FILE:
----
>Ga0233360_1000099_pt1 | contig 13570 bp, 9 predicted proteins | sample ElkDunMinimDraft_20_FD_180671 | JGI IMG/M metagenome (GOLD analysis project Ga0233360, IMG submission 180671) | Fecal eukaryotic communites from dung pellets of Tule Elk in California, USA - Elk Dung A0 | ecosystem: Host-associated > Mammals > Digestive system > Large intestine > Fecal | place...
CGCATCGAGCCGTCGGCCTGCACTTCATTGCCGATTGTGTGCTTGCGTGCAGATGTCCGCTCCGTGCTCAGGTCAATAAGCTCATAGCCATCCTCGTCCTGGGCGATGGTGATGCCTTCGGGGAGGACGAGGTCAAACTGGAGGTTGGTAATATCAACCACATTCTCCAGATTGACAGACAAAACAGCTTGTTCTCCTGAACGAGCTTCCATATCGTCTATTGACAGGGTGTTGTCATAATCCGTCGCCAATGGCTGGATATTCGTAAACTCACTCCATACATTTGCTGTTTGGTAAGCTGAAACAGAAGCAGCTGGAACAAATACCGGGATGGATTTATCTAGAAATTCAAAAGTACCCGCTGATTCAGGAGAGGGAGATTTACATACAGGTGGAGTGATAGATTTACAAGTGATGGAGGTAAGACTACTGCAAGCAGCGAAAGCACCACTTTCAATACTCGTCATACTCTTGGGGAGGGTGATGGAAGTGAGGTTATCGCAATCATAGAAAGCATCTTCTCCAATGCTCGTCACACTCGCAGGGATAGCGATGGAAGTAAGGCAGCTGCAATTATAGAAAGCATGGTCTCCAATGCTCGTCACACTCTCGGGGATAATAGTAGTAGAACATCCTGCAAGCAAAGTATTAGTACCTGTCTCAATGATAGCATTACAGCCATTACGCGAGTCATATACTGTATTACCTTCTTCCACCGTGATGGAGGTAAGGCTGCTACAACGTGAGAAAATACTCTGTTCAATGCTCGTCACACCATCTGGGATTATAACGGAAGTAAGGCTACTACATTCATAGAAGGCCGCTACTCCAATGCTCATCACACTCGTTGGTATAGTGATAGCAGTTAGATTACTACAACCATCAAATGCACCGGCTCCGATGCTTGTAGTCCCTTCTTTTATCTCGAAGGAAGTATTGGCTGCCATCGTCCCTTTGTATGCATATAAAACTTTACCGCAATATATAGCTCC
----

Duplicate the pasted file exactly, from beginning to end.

>Ga0233360_1000099_pt1 | contig 13570 bp, 9 predicted proteins | sample ElkDunMinimDraft_20_FD_180671 | JGI IMG/M metagenome (GOLD analysis project Ga0233360, IMG submission 180671) | Fecal eukaryotic communites from dung pellets of Tule Elk in California, USA - Elk Dung A0 | ecosystem: Host-associated > Mammals > Digestive system > Large intestine > Fecal | place...
CGCATCGAGCCGTCGGCCTGCACTTCATTGCCGATTGTGTGCTTGCGTGCAGATGTCCGCTCCGTGCTCAGGTCAATAAGCTCATAGCCATCCTCGTCCTGGGCGATGGTGATGCCTTCGGGGAGGACGAGGTCAAACTGGAGGTTGGTAATATCAACCACATTCTCCAGATTGACAGACAAAACAGCTTGTTCTCCTGAACGAGCTTCCATATCGTCTATTGACAGGGTGTTGTCATAATCCGTCGCCAATGGCTGGATATTCGTAAACTCACTCCATACATTTGCTGTTTGGTAAGCTGAAACAGAAGCAGCTGGAACAAATACCGGGATGGATTTATCTAGAAATTCAAAAGTACCCGCTGATTCAGGAGAGGGAGATTTACATACAGGTGGAGTGATAGATTTACAAGTGATGGAGGTAAGACTACTGCAAGCAGCGAAAGCACCACTTTCAATACTCGTCATACTCTTGGGGAGGGTGATGGAAGTGAGGTTATCGCAATCATAGAAAGCATCTTCTCCAATGCTCGTCACACTCGCAGGGATAGCGATGGAAGTAAGGCAGCTGCAATTATAGAAAGCATGGTCTCCAATGCTCGTCACACTCTCGGGGATAATAGTAGTAGAACATCCTGCAAGCAAAGTATTAGTACCTGTCTCAATGATAGCATTACAGCCATTACGCGAGTCATATACTGTATTACCTTCTTCCACCGTGATGGAGGTAAGGCTGCTACAACGTGAGAAAATACTCTGTTCAATGCTCGTCACACCATCTGGGATTATAACGGAAGTAAGGCTACTACATTCATAGAAGGCCGCTACTCCAATGCTCATCACACTCGTTGGTATAGTGATAGCAGTTAGATTACTACAACCATCAAATGCACCGGCTCCGATGCTTGTAGTCCCTTCTTTTATCTCGAAGGAAGTATTGGCTGCCATCGTCCCTTTGTATGCATATAAAACTTTACCGCAATATATAGCTCC